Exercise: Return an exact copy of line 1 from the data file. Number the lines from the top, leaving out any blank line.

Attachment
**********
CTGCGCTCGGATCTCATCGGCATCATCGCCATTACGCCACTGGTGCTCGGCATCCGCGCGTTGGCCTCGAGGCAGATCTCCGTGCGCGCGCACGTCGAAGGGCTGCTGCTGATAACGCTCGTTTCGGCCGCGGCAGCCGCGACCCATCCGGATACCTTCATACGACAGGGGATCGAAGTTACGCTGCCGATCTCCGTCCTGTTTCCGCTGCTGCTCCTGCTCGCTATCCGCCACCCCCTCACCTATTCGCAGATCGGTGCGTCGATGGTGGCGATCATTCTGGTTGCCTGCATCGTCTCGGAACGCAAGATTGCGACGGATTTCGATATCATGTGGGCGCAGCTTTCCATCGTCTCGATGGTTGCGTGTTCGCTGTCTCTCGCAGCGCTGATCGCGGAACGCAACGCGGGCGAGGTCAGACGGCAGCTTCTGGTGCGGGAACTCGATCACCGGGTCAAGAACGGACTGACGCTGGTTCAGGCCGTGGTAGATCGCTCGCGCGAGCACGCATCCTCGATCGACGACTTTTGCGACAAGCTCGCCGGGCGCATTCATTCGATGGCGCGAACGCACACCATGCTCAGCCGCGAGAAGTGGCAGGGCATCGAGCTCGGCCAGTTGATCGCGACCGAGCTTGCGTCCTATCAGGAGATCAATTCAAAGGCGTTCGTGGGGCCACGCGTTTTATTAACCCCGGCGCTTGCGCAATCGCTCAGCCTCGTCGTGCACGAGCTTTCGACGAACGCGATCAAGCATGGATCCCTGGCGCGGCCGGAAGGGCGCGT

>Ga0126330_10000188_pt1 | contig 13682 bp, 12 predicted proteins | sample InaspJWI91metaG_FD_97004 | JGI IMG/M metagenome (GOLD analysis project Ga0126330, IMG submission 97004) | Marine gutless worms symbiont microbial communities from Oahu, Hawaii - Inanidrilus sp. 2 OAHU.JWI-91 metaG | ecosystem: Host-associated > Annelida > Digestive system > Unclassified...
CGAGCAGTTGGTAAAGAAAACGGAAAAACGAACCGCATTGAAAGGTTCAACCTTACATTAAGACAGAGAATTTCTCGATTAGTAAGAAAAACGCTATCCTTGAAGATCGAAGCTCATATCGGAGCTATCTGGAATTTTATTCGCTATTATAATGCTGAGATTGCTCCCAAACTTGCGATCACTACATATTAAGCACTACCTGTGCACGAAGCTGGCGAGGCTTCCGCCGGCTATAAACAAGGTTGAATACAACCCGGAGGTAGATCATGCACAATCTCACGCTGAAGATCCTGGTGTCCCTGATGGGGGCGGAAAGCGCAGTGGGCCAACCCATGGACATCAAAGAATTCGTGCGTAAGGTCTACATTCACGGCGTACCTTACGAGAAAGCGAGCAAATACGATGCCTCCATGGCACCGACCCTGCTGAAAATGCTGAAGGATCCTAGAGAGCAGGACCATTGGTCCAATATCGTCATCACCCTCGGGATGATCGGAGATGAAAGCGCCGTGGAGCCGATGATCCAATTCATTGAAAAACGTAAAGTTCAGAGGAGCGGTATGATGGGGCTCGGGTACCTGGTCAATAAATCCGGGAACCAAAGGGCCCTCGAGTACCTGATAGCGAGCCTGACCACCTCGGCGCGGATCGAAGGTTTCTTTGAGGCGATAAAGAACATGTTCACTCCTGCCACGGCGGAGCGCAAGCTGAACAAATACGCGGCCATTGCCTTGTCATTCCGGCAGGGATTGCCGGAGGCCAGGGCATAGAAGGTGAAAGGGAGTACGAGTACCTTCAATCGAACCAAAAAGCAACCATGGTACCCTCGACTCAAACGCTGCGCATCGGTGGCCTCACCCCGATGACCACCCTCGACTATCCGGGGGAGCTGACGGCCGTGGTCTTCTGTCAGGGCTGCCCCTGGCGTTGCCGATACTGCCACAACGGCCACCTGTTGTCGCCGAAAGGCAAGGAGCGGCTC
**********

CTGCGCTCGGATCTCATCGGCATCATCGCCATTACGCCACTGGTGCTCGGCATCCGCGCGTTGGCCTCGAGGCAGATCTCCGTGCGCGCGCACGTCGAAGGGCTGCTGCTGATAACGCTCGTTTCGGCCGCGGCAGCCGCGACCCATCCGGATACCTTCATACGACAGGGGATCGAAGTTACGCTGCCGATCTCCGTCCTGTTTCCGCTGCTGCTCCTGCTCGCTATCCGCCACCCCCTCACCTATTCGCAGATCGGTGCGTCGATGGTGGCGATCATTCTGGTTGCCTGCATCGTCTCGGAACGCAAGATTGCGACGGATTTCGATATCATGTGGGCGCAGCTTTCCATCGTCTCGATGGTTGCGTGTTCGCTGTCTCTCGCAGCGCTGATCGCGGAACGCAACGCGGGCGAGGTCAGACGGCAGCTTCTGGTGCGGGAACTCGATCACCGGGTCAAGAACGGACTGACGCTGGTTCAGGCCGTGGTAGATCGCTCGCGCGAGCACGCATCCTCGATCGACGACTTTTGCGACAAGCTCGCCGGGCGCATTCATTCGATGGCGCGAACGCACACCATGCTCAGCCGCGAGAAGTGGCAGGGCATCGAGCTCGGCCAGTTGATCGCGACCGAGCTTGCGTCCTATCAGGAGATCAATTCAAAGGCGTTCGTGGGGCCACGCGTTTTATTAACCCCGGCGCTTGCGCAATCGCTCAGCCTCGTCGTGCACGAGCTTTCGACGAACGCGATCAAGCATGGATCCCTGGCGCGGCCGGAAGGGCGCGT